Lecture 12: Progress and Lock Implementations

Overview

1. Non-blocking progress
• Wait-freedom
• Lock-freedom
2. Blocking vs Non-blocking Progress
3. Lock Implementations

Last Time

Progress Conditions:

• Wait-freedom: pending method invocation always completes in a finite number of steps

• Lock-freedom: among all pending method calls, some method completes in a finite number of steps

Observed: wait-free $\implies$ lock-free

A Wait-free Counter

public class TwoCounter {
int[] counts = new int[2];

public void increment (int amt) {
int count = counts[i];
counts[i] = count + amt;
}

int count = counts[0];
count = count + counts[1];
return count;
}
}


An Atomic Primitive

AtomicInteger class:

boolean compareAndSet(int expectedValue, int newValue); // ATOMIC


Specification for AtomicInt ai:

• if ai’s value is expectedValue, then
• after call, ai’s value is newValue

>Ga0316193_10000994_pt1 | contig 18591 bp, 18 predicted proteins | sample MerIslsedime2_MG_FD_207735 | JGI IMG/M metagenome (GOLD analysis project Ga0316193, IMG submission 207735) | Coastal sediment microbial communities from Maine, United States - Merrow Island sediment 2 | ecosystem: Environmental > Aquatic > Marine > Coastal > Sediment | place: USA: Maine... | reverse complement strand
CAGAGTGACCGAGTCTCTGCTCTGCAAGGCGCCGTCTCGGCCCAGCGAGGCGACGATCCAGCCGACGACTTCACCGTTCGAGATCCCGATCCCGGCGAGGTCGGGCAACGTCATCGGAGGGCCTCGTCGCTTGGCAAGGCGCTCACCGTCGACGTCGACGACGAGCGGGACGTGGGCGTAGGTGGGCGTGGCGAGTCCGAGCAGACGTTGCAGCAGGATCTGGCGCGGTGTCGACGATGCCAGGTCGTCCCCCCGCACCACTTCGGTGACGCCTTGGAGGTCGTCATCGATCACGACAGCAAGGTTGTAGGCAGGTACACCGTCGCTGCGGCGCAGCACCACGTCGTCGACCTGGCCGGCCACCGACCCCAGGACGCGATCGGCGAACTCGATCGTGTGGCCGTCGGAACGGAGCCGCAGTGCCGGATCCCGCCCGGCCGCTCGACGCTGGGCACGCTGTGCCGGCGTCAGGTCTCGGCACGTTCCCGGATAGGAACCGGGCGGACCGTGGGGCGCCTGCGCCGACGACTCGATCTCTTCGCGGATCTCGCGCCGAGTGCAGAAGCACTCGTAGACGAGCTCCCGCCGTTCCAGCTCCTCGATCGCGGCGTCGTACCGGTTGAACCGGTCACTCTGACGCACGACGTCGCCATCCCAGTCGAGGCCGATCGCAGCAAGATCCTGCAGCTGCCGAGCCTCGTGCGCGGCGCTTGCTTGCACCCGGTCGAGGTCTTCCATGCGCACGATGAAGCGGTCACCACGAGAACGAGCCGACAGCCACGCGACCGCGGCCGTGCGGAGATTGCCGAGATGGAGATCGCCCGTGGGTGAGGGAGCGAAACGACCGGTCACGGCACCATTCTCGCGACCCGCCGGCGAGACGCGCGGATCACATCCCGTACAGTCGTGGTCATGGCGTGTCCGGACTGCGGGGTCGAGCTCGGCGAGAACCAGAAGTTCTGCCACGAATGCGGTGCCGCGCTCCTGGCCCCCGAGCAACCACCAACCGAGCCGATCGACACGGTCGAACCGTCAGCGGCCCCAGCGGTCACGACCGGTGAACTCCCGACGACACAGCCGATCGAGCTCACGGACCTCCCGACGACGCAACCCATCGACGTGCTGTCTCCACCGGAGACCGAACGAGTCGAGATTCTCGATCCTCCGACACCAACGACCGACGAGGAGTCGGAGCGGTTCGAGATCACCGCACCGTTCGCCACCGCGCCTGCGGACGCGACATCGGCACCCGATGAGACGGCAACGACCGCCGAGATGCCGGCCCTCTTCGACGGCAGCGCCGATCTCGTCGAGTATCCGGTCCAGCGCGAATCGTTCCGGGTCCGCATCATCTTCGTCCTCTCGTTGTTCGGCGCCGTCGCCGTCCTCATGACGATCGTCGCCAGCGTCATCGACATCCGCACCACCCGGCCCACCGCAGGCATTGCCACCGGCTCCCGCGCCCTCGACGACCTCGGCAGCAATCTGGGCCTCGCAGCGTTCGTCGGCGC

• method returns true
• if ai’s value is not expectedValue, then
• after call, ai’s value is unchanged
• method returns false

A Silly Counter

public class SillyCounter {

AtomicInteger ai = new AtomicInteger(0);

public void increment (int amt) {
int val = ai.get();
while (!ai.compareAndSet(val, val + amt)) {
val = ai.get();
}
}

return ai.get();
}

}


Does SillyCounter Work?

public class SillyCounter {

AtomicInteger ai = new AtomicInteger(0);

public void increment (int amt) {
int val = ai.get();
while (!ai.compareAndSet(val, val + amt)) {
val = ai.get();